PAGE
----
Following are some of the medical research grants awarded to area scientists:
Washington University School of Medicine
The scientist • Nupam Mahajan, professor of surgery
The grant • $2.8 million from the National Cancer Institute of the National Institutes of Health
The project • Examining a small molecule inhibitor that targets prostate tumors that continue to grow despite therapy to lower the amount of testosterone. The focus will be on characterizing how this inhibitor works and could help lead to a clinical trial of the inhibitor in prostate cancer patients with drug-resistant tumors.
The scientists • Dr. Farrokh Dehdashti, professor of radiology; Dr. Kian Lim, assistant professor of medicine; and Yongjian Liu, associate professor of radiology
The grant • $2.8 million from the National Cancer Institute of the NIH
The project • A therapeutic trial targeting a special receptor called CCR2 found in some pancreatic tumors using a new agent developed at Washington University that can provide information about this receptor. The aim is to evaluate whether this imaging agent can help identify patients with pancreatic cancer who may respond to this new therapy.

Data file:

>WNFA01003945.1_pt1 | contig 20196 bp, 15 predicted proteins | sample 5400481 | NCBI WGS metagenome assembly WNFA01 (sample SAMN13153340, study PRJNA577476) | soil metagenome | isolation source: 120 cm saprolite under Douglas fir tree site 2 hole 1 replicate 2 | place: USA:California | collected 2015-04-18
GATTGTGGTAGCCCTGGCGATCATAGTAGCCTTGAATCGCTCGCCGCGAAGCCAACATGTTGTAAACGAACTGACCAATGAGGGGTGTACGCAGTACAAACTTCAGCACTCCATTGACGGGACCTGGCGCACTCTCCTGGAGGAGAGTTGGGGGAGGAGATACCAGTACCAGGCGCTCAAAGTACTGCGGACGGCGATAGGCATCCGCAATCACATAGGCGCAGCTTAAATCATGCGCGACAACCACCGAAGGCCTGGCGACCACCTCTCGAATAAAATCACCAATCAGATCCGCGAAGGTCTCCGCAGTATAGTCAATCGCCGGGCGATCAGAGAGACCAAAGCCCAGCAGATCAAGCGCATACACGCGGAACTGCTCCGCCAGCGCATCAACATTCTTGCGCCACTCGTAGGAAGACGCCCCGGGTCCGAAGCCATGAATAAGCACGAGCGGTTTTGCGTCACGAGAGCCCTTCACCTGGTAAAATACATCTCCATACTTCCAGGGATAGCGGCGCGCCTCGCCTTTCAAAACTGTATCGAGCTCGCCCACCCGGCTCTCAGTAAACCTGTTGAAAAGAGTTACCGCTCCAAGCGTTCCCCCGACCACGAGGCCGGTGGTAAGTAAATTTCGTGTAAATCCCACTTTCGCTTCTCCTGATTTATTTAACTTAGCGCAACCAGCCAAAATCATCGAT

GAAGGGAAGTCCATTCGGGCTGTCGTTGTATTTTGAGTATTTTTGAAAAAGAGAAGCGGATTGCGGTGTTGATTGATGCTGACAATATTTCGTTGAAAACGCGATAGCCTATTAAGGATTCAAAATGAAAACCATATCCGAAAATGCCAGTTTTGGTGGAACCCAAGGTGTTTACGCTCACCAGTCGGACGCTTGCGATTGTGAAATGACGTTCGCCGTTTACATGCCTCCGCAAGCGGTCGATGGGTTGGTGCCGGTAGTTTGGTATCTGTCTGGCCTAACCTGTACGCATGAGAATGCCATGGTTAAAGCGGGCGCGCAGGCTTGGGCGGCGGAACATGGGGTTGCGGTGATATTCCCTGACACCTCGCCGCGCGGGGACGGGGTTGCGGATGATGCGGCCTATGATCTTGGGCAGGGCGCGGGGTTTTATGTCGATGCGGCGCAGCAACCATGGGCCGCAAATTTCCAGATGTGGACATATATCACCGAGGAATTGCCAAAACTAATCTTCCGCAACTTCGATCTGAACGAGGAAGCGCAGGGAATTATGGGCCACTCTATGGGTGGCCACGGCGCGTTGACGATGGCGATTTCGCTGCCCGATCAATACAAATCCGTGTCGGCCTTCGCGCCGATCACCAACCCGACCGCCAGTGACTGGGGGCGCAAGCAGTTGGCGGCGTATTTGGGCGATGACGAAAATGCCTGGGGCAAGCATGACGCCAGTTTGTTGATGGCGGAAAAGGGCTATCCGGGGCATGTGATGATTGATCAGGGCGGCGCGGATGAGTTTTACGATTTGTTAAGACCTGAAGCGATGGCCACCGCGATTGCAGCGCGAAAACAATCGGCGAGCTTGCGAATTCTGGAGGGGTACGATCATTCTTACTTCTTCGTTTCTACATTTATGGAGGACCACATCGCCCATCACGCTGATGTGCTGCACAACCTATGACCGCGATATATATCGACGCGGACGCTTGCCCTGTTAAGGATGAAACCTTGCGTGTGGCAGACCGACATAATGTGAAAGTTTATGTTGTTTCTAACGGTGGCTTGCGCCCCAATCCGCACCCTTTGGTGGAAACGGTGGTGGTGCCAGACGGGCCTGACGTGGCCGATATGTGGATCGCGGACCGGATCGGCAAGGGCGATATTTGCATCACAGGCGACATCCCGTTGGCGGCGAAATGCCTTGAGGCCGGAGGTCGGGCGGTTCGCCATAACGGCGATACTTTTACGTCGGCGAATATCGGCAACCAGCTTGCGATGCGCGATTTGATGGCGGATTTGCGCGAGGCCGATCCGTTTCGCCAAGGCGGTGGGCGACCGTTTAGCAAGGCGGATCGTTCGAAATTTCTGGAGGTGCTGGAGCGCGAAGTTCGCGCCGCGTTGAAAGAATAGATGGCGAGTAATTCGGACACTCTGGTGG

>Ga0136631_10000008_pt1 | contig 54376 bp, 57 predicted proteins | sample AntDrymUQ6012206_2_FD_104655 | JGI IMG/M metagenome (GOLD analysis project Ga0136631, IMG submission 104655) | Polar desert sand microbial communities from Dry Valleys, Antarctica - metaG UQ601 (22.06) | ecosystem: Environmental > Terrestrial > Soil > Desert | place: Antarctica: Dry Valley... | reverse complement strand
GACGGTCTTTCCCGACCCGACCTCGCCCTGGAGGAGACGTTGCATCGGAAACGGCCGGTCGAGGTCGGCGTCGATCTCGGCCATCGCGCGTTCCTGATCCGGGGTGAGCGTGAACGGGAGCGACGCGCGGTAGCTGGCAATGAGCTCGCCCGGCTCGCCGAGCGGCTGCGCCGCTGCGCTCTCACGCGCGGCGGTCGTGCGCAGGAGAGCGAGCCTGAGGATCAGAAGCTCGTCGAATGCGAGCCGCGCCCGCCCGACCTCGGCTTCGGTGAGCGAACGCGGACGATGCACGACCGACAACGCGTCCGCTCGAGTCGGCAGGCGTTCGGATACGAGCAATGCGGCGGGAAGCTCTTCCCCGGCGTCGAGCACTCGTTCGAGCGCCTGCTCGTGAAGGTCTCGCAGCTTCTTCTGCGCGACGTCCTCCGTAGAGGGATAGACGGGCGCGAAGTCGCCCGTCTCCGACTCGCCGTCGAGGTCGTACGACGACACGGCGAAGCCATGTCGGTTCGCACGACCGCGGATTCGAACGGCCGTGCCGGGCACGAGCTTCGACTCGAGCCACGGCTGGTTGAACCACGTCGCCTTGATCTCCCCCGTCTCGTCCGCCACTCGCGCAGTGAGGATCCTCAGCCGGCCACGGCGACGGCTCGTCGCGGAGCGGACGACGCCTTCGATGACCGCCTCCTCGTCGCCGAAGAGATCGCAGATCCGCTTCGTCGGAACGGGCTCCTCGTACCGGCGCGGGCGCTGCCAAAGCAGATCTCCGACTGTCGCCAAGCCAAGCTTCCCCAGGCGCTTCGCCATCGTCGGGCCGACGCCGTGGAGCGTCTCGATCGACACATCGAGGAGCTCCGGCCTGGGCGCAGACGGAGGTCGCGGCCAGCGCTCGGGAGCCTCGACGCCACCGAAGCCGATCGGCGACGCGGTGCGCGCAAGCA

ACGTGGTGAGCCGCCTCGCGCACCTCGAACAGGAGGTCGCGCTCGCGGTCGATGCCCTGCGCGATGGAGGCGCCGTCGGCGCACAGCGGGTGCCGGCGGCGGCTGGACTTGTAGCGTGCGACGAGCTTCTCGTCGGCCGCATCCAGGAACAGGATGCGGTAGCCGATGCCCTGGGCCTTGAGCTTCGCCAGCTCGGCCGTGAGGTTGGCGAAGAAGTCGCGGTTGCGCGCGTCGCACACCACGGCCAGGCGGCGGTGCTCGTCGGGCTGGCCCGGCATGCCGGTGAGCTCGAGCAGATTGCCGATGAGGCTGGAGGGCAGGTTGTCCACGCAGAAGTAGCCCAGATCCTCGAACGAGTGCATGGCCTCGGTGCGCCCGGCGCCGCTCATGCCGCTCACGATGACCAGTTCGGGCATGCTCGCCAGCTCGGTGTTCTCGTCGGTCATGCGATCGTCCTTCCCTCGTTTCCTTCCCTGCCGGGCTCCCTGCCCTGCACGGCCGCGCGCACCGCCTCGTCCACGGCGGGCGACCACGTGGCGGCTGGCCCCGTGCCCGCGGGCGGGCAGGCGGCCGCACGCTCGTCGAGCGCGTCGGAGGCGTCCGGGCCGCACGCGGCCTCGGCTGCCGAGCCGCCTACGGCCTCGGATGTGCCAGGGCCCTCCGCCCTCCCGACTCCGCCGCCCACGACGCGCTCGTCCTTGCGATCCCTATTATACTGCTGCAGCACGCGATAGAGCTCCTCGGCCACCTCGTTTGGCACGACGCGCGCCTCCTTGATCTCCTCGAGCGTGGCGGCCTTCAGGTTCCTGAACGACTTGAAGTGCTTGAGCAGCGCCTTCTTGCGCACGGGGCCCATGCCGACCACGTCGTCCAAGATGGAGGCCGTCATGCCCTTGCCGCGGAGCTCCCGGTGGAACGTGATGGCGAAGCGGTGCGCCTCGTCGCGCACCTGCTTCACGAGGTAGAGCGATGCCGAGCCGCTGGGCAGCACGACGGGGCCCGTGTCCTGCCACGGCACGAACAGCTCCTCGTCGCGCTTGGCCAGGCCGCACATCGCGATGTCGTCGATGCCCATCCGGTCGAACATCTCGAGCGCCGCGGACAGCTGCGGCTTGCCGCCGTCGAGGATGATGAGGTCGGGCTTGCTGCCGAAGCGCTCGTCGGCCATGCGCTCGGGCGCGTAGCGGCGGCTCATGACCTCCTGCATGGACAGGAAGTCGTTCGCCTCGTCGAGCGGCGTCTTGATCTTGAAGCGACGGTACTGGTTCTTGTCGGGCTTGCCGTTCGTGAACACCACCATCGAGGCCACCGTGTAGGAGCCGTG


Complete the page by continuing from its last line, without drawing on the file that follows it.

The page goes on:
The scientist • Dr. Jonathan J. Miner, assistant professor of medicine, molecular microbiology, pathology and immunology
The grant • $2.7 million from the National Institute of Allergy and Infectious Diseases of the NIH
The project • Some patients with lupus-like disease have a mutation in a gene called STING, which contributes to immunity against bacteria and viruses. This study will examine mice that have a human mutation in STING to understand how microbes and STING mutations interact to cause immunodeficiency and autoimmune disease.
The scientist • Dr. Megan Baldridge, assistant professor of medicine
The grant • $2 million grant from the National Institute of Allergy and Infectious Diseases of the NIH
The project • Understanding how intestinal bacteria interact with norovirus, a highly contagious virus that causes gastroenteritis, a critical step to development of oral vaccines and/or probiotic therapies.
The scientist • Yikyung Park, associate professor of surgery
The grant • $1 million from the National Cancer Institute of the NIH
The project • Identifying eating patterns based on when and how often we eat during a day and examining if the patterns are related to obesity and other health indicators in blood such as insulin and lipids.